Having An Army Might Be Practical, But It's Not Obligatory
Saturday, June 21, 2014
Even in times of global economic crisis and shrinking national budgets, many countries cling tight to their military forces. Defense spending, for most states, is considered an unavoidable necessity for protecting citizens.
But what if having a military wasn't necessary? There are currently 23 countries in the world that don't have an army, and they seem to get by just fine.
Their profiles vary significantly, and the total count depends on how states and militaries are defined, but most are small nations with no military capabilities whatsoever. They include Andorra, Costa Rica, Liechtenstein, the Vatican, Samoa, Nauru, Kiribati and other tiny island-states.
In addition, there are half a dozen countries with no standing army that maintain limited paramilitary security forces for protection. These include Iceland, Haiti, Monaco, Mauritius, Vanuatu and Panama. Being a demilitarized state might sound like a peace-loving panacea, but most of these nations made the choice to go without armed forces for very pragmatic reasons: ideals.
Many of the countries were formed without an army when they gained independence — including the Federated States of Micronesia, Palau, Samoa and Tuvalu — and therefore didn't see a need to create a military, given their small size and lack of foreign enemies.
Other countries — Haiti, Grenada, Panama, Costa Rica — underwent a full demilitarization process. The best illustration is Costa Rica, which dissolved its army in 1948 after a short but bloody internal conflict, and the decision was incorporated into the country's constitution.
In 1990, Panama followed suit, dismantling its army after the American invasion to remove the country's military dictator, Manuel Noriega. Their public security apparatus, the Panamanian Public Forces, however, does maintain some warfare capabilities.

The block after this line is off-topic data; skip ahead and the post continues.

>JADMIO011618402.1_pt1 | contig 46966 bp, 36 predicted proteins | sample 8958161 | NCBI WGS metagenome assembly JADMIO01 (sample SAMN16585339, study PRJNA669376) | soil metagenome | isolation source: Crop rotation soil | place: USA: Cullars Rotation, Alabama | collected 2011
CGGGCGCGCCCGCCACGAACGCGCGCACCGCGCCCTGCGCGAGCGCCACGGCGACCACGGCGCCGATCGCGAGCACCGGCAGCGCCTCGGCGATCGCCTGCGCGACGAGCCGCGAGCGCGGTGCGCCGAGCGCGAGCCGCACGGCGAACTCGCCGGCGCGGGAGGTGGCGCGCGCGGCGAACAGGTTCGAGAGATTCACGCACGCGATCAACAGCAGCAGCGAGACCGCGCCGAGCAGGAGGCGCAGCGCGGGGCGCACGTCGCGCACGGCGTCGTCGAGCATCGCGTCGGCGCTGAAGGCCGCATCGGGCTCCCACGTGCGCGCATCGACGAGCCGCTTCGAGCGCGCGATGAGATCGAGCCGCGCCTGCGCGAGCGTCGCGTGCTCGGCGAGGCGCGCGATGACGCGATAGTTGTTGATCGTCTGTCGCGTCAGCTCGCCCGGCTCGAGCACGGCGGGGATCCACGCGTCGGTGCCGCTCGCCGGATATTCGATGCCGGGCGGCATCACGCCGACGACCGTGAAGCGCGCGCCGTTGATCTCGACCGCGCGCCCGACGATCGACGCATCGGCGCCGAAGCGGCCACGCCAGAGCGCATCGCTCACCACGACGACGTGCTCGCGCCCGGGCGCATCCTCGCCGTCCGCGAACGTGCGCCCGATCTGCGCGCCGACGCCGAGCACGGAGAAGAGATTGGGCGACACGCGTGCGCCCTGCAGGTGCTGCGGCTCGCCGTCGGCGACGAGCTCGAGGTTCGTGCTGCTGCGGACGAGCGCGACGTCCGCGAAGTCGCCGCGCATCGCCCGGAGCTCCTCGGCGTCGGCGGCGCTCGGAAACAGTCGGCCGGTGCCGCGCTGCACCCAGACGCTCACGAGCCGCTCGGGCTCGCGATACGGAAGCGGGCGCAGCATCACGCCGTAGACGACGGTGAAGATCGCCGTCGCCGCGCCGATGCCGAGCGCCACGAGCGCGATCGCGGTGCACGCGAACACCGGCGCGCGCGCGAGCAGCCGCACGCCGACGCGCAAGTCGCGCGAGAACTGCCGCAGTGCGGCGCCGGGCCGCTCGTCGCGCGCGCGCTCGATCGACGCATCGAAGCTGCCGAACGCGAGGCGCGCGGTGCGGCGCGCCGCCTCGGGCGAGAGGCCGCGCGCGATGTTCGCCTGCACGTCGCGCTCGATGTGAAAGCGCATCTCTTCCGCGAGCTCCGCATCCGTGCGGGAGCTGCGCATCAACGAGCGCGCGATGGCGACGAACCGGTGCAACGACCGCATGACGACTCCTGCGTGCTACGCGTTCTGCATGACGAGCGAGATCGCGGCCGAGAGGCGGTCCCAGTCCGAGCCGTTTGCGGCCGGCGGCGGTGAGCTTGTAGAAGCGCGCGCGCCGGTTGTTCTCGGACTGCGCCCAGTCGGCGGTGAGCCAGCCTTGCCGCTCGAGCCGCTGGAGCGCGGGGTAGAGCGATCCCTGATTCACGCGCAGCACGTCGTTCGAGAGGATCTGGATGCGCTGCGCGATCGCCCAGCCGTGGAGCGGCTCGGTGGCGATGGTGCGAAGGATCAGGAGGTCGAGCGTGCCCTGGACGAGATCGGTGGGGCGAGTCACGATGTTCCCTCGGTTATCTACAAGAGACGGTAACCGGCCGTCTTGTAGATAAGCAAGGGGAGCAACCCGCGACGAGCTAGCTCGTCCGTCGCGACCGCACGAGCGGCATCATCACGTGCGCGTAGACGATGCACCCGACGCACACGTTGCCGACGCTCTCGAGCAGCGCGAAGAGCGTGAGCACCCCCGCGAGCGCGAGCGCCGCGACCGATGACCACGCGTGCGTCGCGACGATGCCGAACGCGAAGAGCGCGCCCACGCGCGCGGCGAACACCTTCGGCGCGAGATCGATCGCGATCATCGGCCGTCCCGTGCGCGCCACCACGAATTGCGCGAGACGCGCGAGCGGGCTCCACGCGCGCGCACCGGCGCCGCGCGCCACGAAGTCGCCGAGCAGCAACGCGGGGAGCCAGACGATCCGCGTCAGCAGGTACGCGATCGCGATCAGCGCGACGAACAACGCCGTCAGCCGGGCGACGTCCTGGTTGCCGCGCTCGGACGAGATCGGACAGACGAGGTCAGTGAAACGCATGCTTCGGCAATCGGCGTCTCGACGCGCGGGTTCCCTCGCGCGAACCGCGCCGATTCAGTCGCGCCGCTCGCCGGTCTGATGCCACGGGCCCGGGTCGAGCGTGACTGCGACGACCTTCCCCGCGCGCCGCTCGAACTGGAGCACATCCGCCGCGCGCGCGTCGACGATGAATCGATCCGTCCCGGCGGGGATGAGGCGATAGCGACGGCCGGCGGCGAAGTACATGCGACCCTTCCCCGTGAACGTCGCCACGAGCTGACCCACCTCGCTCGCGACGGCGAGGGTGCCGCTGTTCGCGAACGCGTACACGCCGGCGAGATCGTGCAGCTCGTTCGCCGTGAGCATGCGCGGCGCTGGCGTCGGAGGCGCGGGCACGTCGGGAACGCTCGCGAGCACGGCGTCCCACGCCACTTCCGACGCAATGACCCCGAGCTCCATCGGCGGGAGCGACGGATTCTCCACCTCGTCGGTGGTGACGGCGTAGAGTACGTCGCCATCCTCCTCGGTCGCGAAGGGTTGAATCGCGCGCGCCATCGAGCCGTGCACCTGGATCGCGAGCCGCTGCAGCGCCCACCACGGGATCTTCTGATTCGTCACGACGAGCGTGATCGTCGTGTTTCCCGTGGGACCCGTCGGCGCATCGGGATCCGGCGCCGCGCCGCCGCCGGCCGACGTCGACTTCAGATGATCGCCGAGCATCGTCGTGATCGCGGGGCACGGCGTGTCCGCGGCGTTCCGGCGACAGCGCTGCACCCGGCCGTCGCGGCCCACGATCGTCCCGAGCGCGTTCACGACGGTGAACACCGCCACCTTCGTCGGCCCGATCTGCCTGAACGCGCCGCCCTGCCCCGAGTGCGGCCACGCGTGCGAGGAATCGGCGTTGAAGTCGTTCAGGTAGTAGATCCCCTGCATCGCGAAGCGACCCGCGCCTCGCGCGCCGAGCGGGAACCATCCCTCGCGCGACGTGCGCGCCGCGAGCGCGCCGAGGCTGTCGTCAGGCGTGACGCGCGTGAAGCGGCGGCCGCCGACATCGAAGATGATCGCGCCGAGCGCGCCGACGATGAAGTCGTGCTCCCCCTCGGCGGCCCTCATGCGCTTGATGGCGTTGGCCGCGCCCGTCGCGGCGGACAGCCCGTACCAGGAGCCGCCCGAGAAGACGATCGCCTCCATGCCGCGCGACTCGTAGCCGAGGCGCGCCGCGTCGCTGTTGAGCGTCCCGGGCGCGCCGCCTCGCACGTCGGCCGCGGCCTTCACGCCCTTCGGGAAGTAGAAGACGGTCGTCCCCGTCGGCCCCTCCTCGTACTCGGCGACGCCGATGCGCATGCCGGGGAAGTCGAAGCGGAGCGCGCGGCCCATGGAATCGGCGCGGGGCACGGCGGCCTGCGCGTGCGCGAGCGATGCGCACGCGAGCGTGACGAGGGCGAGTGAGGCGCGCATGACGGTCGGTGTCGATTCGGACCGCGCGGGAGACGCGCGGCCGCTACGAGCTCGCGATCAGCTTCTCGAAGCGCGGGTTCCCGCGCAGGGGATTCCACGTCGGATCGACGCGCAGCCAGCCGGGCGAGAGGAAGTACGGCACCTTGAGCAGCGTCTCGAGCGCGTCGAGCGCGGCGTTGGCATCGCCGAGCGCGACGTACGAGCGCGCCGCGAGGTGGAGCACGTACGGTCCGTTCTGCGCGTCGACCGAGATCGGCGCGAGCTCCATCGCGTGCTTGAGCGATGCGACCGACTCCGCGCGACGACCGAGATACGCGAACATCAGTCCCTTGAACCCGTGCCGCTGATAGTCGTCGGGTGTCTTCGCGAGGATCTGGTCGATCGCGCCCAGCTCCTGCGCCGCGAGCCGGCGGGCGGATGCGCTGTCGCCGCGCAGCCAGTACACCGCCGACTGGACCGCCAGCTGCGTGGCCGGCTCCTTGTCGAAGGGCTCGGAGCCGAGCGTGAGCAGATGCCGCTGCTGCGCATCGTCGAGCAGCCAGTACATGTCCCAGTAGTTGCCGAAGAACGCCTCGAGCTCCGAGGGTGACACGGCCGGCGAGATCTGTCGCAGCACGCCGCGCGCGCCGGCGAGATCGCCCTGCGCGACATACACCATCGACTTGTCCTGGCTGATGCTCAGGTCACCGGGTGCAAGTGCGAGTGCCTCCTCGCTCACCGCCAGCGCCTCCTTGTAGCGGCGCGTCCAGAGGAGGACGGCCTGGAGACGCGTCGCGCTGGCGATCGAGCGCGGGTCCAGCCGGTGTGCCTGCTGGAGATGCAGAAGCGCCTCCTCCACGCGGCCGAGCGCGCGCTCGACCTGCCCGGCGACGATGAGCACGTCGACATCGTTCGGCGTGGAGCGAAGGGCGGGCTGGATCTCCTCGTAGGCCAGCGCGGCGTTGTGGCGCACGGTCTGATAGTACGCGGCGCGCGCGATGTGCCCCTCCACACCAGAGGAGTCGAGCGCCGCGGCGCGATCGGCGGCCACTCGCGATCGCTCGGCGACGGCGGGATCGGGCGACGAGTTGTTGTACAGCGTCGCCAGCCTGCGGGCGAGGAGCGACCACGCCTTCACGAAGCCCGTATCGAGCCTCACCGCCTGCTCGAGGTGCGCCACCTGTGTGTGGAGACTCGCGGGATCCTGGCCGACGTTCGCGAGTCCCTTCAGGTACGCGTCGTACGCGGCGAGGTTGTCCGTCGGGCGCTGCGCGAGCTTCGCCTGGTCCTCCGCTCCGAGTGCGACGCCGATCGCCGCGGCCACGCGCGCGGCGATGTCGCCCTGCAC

For many of these countries, not having an army is a source of national pride, and it has even helped some assume roles as international peacemakers. Costa Rica, for example, is home to the headquarters of the United Nations University for Peace, and Iceland, through its Crisis Response Unit, participates in peacekeeping efforts in Bosnia-Herzegovina and Palestine.
Not having an army also frees up a significant percentage of the national budget that can be allocated to other public sectors, such as health and education. While defense spending consumes 3.8 percent of the United States' GDP and 4.1 percent of Russia's, it's a flat zero percent for Costa Rica and Panama. And even if you factor in other security forces, such as border patrols, coast guards and air surveillance, Costa Rica spends less than .05 percent of its GDP a year on security.
Still, going without an army obviously comes with risks, and many of these military-free nations have protection agreements with larger countries. Iceland, for example, is under the wing of NATO, and different member states take turns guarding Iceland's air space. Monaco is protected by France, Italy looks after the Vatican and Andorra was smart enough to sign an agreement of protection in case of invasion with both of its neighbors, France and Spain.
So not having an army is both possible and economically advantageous, especially for small nations, but it's not necessarily the best move for every small country — like Taiwan or Israel.